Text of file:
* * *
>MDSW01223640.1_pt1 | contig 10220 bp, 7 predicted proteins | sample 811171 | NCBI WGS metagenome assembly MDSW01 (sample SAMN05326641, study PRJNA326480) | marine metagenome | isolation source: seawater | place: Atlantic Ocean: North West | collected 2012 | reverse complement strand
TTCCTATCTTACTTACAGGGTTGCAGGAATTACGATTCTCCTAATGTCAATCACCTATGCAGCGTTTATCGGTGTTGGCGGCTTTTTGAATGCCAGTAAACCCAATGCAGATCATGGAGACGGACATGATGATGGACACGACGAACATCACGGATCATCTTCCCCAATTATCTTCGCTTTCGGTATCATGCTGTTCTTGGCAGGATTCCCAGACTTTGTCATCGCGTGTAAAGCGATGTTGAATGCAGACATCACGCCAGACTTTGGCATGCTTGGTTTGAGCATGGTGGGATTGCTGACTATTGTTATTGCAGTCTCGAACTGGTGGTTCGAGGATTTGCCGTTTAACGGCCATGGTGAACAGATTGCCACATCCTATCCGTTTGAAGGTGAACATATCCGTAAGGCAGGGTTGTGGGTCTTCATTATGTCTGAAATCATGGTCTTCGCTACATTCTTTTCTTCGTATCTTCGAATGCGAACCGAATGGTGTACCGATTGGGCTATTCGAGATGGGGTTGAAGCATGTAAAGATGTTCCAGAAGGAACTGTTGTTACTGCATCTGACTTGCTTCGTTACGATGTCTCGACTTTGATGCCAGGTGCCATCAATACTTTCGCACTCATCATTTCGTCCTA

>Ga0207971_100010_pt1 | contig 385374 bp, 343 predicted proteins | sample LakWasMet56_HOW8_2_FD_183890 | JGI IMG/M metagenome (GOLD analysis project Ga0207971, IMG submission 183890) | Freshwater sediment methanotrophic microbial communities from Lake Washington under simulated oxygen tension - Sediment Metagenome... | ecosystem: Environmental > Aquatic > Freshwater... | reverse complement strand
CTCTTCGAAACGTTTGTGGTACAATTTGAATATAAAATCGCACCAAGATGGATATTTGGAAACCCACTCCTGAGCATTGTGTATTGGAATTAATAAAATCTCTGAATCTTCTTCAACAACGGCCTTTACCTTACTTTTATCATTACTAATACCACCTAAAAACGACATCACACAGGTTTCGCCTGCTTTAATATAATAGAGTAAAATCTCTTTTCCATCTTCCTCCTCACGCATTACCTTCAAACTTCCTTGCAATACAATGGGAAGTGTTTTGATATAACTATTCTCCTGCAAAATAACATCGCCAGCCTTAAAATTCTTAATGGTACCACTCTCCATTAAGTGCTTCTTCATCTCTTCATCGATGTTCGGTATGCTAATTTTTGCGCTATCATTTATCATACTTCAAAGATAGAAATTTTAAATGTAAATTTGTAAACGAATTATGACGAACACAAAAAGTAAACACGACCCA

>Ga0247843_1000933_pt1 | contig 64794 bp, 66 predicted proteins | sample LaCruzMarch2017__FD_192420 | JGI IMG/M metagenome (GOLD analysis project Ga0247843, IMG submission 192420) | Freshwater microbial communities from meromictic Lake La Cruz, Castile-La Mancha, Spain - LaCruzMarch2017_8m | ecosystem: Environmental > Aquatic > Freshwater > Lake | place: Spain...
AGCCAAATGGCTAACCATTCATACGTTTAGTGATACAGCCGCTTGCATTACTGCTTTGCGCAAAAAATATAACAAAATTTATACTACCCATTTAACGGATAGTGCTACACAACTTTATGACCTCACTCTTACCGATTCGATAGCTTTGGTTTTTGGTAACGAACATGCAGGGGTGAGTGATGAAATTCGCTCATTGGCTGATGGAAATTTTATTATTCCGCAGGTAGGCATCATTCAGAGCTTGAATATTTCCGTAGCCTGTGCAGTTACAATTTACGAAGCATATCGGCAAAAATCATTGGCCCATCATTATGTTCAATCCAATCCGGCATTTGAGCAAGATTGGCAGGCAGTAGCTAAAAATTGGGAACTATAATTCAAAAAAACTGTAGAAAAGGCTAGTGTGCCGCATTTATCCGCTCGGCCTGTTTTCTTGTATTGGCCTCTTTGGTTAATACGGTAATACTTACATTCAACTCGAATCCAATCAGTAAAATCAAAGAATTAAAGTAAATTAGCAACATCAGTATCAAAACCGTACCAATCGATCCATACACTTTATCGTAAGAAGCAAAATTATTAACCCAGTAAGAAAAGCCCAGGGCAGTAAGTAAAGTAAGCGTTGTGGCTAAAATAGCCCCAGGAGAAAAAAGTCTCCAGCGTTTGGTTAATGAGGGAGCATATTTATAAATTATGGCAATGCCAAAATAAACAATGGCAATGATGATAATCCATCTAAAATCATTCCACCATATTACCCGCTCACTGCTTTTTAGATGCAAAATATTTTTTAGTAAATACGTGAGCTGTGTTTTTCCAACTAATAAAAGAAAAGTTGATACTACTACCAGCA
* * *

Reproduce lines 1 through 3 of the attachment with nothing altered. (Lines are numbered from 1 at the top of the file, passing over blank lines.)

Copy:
>MDSW01223640.1_pt1 | contig 10220 bp, 7 predicted proteins | sample 811171 | NCBI WGS metagenome assembly MDSW01 (sample SAMN05326641, study PRJNA326480) | marine metagenome | isolation source: seawater | place: Atlantic Ocean: North West | collected 2012 | reverse complement strand
TTCCTATCTTACTTACAGGGTTGCAGGAATTACGATTCTCCTAATGTCAATCACCTATGCAGCGTTTATCGGTGTTGGCGGCTTTTTGAATGCCAGTAAACCCAATGCAGATCATGGAGACGGACATGATGATGGACACGACGAACATCACGGATCATCTTCCCCAATTATCTTCGCTTTCGGTATCATGCTGTTCTTGGCAGGATTCCCAGACTTTGTCATCGCGTGTAAAGCGATGTTGAATGCAGACATCACGCCAGACTTTGGCATGCTTGGTTTGAGCATGGTGGGATTGCTGACTATTGTTATTGCAGTCTCGAACTGGTGGTTCGAGGATTTGCCGTTTAACGGCCATGGTGAACAGATTGCCACATCCTATCCGTTTGAAGGTGAACATATCCGTAAGGCAGGGTTGTGGGTCTTCATTATGTCTGAAATCATGGTCTTCGCTACATTCTTTTCTTCGTATCTTCGAATGCGAACCGAATGGTGTACCGATTGGGCTATTCGAGATGGGGTTGAAGCATGTAAAGATGTTCCAGAAGGAACTGTTGTTACTGCATCTGACTTGCTTCGTTACGATGTCTCGACTTTGATGCCAGGTGCCATCAATACTTTCGCACTCATCATTTCGTCCTA

>Ga0207971_100010_pt1 | contig 385374 bp, 343 predicted proteins | sample LakWasMet56_HOW8_2_FD_183890 | JGI IMG/M metagenome (GOLD analysis project Ga0207971, IMG submission 183890) | Freshwater sediment methanotrophic microbial communities from Lake Washington under simulated oxygen tension - Sediment Metagenome... | ecosystem: Environmental > Aquatic > Freshwater... | reverse complement strand